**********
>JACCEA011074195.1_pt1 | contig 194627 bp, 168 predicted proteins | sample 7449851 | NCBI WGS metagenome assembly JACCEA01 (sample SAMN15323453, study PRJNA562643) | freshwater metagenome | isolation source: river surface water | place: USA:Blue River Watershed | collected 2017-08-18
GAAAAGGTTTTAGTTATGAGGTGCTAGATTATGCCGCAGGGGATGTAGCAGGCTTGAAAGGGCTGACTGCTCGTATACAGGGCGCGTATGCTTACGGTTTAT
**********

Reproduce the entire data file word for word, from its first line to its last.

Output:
>JACCEA011074195.1_pt1 | contig 194627 bp, 168 predicted proteins | sample 7449851 | NCBI WGS metagenome assembly JACCEA01 (sample SAMN15323453, study PRJNA562643) | freshwater metagenome | isolation source: river surface water | place: USA:Blue River Watershed | collected 2017-08-18
GAAAAGGTTTTAGTTATGAGGTGCTAGATTATGCCGCAGGGGATGTAGCAGGCTTGAAAGGGCTGACTGCTCGTATACAGGGCGCGTATGCTTACGGTTTAT